QUEENSRŸCHE - Condition Hüman
October 20, 2015, 4 years ago
It’s amazing what a singer change can do for a band. With an incredible history that these Seattle legends has and the whole Geoff Tate saga reaching its conclusion a couple of years ago, the Rÿche is rejuvenated with the banshee Todd La Torre at the mic. The 2013 self-titled “comeback” album provided a glimmer of hope and Condition Hüman is the full on resurrection bringing all the elements that endeared fans to the heyday of Operation: Mindrime and Empire.
Nothing encapsulates this more than the opener “Arrow Of Time”, the best Rÿche song written in 20-some years. Duelling guitars with slick leads pump this speedy opener with La Torre showing more evidence why he is the right singer for the Queen’s empire. The first half of this album boasts qualities that fans have been waiting for with progressive tendencies, a commanding chorus that should hearken back to a certain time period in “Guardian”. “Hellfire” has a mysterious, haunting acoustic intro that erupts into a rocking cycle and stomping rhythm.
It should be noted that La Torre’s vocals are outstanding and unstoppable, the man given the opportunity of a lifetime as the Queensrÿche collective journey towards a new type of promised land as it were. La Torre sings with such clarity and power and while in some instances he reminds of Tate (“Selfish Lives”), he also showcases a gruffer edge that his predecessor didn’t.
There is a lot of diversity which may be much to digest as some of the middle act has a more modern edge with the bass driven “Eye9” and the sad, plodding “Bulletproof”, plus there’s a ballad “Just Us” that could be considered a sister to “Silent Lucidity” with the lyrical content and similar composition. It would have been great if another speedster was fitted into here, but that’s a minor gripe more than anything else. The title track is the closer and almost 8 minutes; the longest cut they’ve had in 21 years! The track boasts a Mindcrime quality with lyrics dealing with a negative outlook on society and has a stop-start rhythm in the concluding section that really gets the message across. A very jarring way to end the proceedings.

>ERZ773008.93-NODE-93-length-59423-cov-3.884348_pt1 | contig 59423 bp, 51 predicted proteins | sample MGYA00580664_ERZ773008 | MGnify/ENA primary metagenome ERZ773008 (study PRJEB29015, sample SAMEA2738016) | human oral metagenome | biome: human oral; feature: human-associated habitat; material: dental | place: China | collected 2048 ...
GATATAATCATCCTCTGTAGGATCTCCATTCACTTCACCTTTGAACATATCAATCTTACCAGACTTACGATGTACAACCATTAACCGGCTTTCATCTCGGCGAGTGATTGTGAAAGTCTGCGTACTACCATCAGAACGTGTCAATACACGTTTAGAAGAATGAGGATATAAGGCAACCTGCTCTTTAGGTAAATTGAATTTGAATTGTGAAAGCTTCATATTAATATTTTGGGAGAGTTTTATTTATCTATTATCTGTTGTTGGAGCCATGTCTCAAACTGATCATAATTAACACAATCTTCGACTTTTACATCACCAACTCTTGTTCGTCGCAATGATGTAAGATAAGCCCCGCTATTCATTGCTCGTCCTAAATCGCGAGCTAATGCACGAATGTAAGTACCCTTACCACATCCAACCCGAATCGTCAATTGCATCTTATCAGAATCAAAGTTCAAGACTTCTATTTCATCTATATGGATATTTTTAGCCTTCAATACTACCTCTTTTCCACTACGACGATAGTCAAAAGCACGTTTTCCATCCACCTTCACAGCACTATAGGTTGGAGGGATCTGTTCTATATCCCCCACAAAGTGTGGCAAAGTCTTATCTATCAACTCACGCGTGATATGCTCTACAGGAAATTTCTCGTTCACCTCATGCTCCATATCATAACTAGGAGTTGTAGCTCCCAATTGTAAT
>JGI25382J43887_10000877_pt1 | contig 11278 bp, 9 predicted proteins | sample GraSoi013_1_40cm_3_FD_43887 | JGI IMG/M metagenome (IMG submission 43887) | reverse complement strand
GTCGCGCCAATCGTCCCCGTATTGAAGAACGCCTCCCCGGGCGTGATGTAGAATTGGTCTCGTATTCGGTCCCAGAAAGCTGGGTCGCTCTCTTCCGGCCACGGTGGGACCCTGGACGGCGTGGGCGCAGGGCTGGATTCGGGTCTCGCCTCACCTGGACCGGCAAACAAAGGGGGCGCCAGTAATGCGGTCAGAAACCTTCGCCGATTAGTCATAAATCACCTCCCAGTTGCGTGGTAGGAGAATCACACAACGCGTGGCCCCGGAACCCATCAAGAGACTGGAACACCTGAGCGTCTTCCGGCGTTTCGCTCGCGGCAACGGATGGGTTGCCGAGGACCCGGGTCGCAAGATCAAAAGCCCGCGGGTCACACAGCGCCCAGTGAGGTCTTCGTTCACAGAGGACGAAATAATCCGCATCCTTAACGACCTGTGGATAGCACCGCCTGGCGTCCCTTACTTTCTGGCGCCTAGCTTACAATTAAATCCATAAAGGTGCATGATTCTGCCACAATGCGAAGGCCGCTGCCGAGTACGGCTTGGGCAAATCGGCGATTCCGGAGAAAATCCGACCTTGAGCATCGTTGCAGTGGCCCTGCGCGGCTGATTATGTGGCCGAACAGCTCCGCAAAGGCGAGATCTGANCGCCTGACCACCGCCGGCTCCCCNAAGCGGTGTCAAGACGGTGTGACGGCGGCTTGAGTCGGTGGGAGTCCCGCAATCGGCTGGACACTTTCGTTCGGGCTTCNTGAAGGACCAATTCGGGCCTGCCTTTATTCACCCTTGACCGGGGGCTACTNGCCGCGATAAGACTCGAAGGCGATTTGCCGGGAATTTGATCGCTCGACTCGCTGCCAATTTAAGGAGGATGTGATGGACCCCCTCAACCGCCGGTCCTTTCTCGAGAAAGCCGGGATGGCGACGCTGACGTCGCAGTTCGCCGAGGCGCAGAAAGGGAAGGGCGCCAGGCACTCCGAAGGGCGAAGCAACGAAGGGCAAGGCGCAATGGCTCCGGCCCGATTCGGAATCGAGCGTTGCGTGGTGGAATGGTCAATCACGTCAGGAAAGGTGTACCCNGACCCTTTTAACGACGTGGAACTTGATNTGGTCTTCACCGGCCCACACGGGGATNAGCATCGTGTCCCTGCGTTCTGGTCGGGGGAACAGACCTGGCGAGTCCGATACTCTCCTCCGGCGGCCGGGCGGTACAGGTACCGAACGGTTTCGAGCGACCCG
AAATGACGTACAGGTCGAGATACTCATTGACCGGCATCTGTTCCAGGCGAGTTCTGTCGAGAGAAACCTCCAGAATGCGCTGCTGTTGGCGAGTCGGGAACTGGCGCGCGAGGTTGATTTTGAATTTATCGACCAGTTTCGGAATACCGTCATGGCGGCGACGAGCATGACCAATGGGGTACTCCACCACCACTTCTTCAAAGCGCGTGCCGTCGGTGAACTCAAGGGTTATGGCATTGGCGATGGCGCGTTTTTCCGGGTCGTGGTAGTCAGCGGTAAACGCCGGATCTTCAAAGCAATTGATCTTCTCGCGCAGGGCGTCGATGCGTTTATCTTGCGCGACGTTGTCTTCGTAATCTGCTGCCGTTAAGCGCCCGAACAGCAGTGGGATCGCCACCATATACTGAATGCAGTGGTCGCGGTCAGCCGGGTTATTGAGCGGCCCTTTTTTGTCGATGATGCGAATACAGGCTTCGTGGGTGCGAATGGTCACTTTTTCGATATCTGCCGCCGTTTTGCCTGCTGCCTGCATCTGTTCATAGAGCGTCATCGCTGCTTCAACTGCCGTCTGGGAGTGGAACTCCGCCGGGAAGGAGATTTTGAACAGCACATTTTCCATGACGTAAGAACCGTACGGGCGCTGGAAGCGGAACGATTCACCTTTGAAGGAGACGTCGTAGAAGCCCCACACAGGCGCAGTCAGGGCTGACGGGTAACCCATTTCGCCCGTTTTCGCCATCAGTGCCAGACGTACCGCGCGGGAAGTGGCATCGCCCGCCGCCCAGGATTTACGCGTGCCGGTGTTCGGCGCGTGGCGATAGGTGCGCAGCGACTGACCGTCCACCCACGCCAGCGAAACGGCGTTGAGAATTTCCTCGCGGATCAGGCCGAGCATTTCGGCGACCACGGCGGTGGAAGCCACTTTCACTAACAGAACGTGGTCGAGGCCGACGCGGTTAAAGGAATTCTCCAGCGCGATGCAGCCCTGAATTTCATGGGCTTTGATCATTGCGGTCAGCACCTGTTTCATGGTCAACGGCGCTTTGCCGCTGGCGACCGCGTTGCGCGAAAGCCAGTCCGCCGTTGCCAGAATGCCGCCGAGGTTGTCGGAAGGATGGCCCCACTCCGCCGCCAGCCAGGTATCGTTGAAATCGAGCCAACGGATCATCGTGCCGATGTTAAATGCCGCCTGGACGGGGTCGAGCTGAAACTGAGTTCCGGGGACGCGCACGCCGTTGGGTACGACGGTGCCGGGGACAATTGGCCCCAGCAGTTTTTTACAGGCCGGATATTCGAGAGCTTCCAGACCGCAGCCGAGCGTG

I don’t think many fans saw this coming (including myself) that Queensrÿche could still churn out quality metal with the band wallowing in mediocrity for years, but La Torre has injected life into a band that was desperately needed and is easily their best album since Empire.